There are many joys as well. Seeing them pull together, become independent, make good choices, they have stayed away from the pitfalls of drugs, alcohol, and porn addiction through much instruction, love, and attention. It take tremendous effort, time, sacrifice of your hobbies, time with the guys, and can be so draining, however the results produce happy parents and happy children.

Don’t believe for a second that I haven’t stumbled, tripped, fallen down, and been overwhelmed by the responsibility many times just trying to be a father of a large family. Thankfully, my wife has been our anchor, the stabilizing force through it all. She has taught me so very much! Still, if you are considering a large family, take heart, you can do it and the joy will be immeasurable!

See what science says about large families HERE

 

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“It’s Not You, It’s Me”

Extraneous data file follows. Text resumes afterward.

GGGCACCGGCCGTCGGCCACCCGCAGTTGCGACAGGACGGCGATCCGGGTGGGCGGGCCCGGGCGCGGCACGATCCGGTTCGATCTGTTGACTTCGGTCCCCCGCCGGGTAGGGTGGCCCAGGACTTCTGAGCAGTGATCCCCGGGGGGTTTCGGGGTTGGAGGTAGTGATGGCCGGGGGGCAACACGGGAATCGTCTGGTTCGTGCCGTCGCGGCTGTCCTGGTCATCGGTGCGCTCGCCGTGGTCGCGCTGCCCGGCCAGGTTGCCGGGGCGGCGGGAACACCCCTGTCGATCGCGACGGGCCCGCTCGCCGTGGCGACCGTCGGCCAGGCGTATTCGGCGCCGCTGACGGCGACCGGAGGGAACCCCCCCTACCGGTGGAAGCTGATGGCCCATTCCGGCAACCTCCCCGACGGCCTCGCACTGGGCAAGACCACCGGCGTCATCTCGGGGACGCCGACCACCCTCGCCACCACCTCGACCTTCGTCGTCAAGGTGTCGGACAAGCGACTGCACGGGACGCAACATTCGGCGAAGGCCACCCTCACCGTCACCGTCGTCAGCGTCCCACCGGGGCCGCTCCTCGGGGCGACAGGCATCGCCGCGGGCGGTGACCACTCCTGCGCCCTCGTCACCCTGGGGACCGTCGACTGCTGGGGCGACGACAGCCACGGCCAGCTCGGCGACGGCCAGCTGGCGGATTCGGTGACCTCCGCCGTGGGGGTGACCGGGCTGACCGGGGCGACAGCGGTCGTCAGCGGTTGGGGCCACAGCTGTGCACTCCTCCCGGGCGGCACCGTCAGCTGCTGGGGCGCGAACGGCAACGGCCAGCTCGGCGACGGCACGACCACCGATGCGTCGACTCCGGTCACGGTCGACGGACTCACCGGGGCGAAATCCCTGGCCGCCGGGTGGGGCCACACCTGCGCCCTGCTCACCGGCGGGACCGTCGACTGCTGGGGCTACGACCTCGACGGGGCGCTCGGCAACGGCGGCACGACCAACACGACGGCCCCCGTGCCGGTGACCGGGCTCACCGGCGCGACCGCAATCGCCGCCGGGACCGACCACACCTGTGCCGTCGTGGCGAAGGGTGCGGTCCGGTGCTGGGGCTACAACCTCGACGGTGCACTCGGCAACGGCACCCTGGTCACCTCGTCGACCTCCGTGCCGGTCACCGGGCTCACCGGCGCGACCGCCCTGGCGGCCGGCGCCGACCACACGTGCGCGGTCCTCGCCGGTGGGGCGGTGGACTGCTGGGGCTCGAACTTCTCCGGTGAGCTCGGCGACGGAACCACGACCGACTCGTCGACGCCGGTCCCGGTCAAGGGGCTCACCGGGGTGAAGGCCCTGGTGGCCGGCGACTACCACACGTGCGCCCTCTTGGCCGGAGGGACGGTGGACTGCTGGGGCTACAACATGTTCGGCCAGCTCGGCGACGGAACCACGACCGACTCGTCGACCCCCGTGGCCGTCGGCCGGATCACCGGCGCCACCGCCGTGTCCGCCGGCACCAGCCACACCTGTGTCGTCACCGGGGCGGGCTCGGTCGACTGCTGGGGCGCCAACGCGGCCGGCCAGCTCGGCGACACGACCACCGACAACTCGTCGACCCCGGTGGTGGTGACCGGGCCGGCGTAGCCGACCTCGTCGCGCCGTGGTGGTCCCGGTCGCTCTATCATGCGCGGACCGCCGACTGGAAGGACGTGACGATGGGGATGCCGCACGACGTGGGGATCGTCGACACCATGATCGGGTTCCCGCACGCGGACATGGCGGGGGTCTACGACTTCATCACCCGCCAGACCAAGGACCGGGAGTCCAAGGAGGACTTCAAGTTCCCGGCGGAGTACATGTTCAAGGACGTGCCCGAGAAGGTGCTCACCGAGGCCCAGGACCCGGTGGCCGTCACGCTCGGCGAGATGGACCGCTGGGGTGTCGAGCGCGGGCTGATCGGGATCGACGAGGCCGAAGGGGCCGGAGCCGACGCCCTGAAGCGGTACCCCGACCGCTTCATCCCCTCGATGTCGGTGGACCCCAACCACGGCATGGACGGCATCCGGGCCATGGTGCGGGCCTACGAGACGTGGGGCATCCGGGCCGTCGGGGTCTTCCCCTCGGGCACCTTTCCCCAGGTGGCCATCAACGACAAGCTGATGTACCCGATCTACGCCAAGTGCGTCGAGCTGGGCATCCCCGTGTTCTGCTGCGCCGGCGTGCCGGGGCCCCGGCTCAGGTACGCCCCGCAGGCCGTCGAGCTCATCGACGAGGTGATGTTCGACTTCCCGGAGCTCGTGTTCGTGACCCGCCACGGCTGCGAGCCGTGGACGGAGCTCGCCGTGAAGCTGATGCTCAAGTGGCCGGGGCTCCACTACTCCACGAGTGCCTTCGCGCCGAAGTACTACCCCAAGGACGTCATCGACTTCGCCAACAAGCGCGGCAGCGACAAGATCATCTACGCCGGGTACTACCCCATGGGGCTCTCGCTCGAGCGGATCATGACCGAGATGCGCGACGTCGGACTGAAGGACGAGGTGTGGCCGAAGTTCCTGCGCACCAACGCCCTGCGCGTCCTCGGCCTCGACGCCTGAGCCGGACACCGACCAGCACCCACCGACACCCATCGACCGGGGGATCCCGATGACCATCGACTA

imagesIf you have ever been a participant in the dating game, you have certainly heard these painful words before. Maybe, you were the one saying these words? Hey, relationships are complicated, especially when we are dealing with our emotions. Well, when these relationships due end, which gender can move on more quickly? The longer the relationship means that the break-up is that much more grueling, complicated, and emotionally devastating. Do you think men love more deeply, or do women feel more connected intellectually that moving on is almost impossible? The answers will most likely surprise you…

If your interested, you’ll want to read HERE

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Divorce & Dating: Don’t Forget The Kids